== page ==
Aug 5, 2021
Mark A. Turnipseed, Author, Model, Fitness Coach, LGBTQ columnist & Addiction Recovery Advocate joins us for a full hour on Talk Recovery Radio. Mark A. Turnipseed offers hope for anyone who struggles with the shame and self-hatred that fuels addictions.
At the tender age of six, Mark A. Turnipseed received what he felt was a clear and devastating message: it isn’t okay to like other boys, and if you do, you’re bound for hell. His confusion and self-hatred made him determined to become the boy he believed he was supposed to be, but in attempting to live a lie, he descended into a hell of his own making.
In this unflinchingly honest debut memoir, Mark takes us on a harrowing journey as he bounces off the restrictive walls of his closet and plunges into the darkness of drug and alcohol addiction, prostitution, and suicide attempts. He bravely lets us inside the raw, tragic mind of an addict and sexual trauma survivor whose self-denial threatens to destroy him and everyone who loves him.
After surviving numerous relapses, Mark finally finds a surprising key to saving his own life. While training for a triathlon, he embraces a fresh commitment to sober strategies that lead to good health, self-acceptance, and authenticity—offering hope for all who struggle with the shame and self-hatred that fuel addictions.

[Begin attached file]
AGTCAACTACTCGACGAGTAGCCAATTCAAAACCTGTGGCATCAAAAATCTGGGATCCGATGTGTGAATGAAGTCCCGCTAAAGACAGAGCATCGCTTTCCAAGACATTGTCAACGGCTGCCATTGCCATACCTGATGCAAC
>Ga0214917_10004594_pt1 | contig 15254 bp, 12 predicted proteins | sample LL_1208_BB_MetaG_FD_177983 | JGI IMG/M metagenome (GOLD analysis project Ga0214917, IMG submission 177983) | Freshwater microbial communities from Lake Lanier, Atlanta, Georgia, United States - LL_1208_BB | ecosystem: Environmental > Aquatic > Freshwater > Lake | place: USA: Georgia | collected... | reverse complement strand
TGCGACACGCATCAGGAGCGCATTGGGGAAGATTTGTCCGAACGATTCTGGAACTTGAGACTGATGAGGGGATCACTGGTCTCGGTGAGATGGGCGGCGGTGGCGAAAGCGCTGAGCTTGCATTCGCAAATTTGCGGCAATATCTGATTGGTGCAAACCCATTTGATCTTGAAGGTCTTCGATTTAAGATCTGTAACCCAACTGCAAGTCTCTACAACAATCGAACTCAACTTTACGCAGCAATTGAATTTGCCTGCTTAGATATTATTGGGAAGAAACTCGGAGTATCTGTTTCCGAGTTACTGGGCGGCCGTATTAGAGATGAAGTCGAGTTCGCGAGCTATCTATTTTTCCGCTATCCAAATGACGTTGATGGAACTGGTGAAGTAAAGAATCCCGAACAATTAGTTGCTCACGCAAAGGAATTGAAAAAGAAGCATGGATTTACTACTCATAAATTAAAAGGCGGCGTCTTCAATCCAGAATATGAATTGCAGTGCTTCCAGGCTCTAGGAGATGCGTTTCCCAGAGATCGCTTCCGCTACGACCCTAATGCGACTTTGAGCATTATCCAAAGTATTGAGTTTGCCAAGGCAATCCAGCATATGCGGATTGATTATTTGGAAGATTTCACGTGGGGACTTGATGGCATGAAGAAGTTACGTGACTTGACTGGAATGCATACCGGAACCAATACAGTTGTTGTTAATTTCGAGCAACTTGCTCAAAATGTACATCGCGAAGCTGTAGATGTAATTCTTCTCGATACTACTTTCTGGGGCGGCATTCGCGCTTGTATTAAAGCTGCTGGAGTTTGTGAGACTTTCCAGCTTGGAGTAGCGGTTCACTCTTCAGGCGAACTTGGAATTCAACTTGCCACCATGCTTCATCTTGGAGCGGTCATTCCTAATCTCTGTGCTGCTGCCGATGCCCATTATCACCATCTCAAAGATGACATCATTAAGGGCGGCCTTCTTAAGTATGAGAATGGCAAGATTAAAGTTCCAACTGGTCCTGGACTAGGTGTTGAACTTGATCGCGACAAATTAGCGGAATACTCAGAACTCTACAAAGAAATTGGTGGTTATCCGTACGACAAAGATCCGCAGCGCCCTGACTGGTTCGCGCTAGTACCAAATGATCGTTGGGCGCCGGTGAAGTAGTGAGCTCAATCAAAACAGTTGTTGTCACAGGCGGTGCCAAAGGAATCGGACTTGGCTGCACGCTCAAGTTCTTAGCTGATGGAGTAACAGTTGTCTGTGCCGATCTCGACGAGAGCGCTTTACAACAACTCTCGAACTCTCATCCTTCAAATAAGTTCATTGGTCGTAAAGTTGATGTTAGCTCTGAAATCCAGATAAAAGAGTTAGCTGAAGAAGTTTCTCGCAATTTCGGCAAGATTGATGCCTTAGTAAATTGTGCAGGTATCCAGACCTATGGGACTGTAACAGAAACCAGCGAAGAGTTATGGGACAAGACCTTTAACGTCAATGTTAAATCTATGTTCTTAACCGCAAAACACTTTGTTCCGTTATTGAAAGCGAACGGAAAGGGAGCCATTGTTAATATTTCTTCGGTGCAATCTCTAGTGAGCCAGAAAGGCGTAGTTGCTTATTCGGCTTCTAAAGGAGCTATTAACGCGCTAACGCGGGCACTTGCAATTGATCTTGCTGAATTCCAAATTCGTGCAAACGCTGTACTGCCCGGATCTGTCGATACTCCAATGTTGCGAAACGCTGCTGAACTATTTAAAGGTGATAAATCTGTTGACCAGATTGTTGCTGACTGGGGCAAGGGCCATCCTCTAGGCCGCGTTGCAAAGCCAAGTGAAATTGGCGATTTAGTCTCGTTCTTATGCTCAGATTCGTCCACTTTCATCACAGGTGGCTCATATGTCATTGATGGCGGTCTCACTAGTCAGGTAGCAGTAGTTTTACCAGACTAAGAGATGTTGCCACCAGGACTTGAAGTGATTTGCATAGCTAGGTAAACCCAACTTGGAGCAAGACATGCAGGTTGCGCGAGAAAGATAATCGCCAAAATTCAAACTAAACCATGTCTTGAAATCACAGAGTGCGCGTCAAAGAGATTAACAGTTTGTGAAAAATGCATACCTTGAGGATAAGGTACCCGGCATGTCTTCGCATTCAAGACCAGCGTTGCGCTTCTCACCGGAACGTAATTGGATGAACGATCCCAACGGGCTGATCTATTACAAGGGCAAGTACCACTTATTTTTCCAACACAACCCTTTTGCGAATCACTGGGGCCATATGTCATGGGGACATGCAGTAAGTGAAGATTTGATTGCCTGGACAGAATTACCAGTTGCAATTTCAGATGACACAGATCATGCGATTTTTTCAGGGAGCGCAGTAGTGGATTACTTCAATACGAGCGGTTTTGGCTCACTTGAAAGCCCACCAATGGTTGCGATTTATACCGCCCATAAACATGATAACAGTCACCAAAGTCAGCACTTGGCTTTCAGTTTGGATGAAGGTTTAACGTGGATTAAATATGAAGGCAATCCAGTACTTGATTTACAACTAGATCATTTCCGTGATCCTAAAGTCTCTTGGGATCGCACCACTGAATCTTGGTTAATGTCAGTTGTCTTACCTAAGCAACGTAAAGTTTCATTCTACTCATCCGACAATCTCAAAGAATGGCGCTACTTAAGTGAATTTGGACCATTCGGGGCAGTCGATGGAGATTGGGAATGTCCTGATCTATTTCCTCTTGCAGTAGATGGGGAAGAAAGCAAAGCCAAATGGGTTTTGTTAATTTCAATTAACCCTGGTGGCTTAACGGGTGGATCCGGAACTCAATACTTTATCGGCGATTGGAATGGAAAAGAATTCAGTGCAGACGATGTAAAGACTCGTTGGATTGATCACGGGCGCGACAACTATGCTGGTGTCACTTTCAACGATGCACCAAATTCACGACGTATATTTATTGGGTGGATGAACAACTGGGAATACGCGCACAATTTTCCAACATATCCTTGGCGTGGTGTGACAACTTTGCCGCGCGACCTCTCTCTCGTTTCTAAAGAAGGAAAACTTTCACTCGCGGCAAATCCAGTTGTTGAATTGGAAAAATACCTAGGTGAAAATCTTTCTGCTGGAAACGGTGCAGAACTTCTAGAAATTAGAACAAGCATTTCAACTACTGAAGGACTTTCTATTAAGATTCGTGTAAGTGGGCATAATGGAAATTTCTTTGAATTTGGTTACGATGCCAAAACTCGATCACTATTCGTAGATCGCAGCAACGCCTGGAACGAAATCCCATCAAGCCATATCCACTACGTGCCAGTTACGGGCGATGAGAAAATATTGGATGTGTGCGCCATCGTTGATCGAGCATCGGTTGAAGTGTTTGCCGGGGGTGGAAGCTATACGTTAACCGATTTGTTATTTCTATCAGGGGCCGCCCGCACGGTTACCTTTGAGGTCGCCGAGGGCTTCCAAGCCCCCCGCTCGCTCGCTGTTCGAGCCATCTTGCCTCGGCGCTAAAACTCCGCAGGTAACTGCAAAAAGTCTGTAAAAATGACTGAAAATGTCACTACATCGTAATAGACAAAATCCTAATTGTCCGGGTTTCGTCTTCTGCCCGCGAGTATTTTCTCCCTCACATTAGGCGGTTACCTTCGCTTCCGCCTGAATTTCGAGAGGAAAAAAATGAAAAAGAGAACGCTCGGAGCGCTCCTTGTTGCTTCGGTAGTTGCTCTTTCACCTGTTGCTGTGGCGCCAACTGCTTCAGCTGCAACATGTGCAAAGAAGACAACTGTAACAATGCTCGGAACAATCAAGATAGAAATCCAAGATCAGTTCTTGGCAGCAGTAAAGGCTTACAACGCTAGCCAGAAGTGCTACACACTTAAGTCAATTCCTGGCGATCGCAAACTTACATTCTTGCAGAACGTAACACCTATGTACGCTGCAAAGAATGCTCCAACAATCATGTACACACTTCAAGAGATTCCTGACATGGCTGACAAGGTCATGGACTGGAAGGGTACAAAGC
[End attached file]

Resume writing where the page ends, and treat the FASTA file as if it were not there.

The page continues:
While showing that recovery is possible even for those who struggle for years to reach sobriety, My Suicide Race also unveils the often-unseen links between addiction, suicidal ideation, and the trauma of coming out.
Fitness coach and LGBTQ addiction recovery advocate Mark A. Turnipseed is the author of My Suicide Race: Winning Over the Trauma of Addiction, Recovery, and Coming Out.
After surviving numerous relapses connected to addictions, Mark A. Turnipseed found a surprising key to saving his own life. While training for a triathlon, he discovered a way to embrace a fresh commitment to sober health. Offering hope for all who struggle with the shame and self-hatred that fuel addictions, Mark shines a new light on the often-unseen links between addiction, suicide attempts, and the trauma of coming out